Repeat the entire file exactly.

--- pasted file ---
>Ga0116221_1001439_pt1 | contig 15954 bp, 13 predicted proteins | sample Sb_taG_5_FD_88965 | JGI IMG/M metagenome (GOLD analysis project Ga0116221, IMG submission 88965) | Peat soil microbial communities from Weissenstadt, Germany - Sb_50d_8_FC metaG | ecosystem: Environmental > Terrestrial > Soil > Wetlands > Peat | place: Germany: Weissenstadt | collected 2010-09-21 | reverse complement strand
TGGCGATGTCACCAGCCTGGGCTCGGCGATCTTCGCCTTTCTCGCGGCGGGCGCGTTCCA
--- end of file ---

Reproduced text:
>Ga0116221_1001439_pt1 | contig 15954 bp, 13 predicted proteins | sample Sb_taG_5_FD_88965 | JGI IMG/M metagenome (GOLD analysis project Ga0116221, IMG submission 88965) | Peat soil microbial communities from Weissenstadt, Germany - Sb_50d_8_FC metaG | ecosystem: Environmental > Terrestrial > Soil > Wetlands > Peat | place: Germany: Weissenstadt | collected 2010-09-21 | reverse complement strand
TGGCGATGTCACCAGCCTGGGCTCGGCGATCTTCGCCTTTCTCGCGGCGGGCGCGTTCCA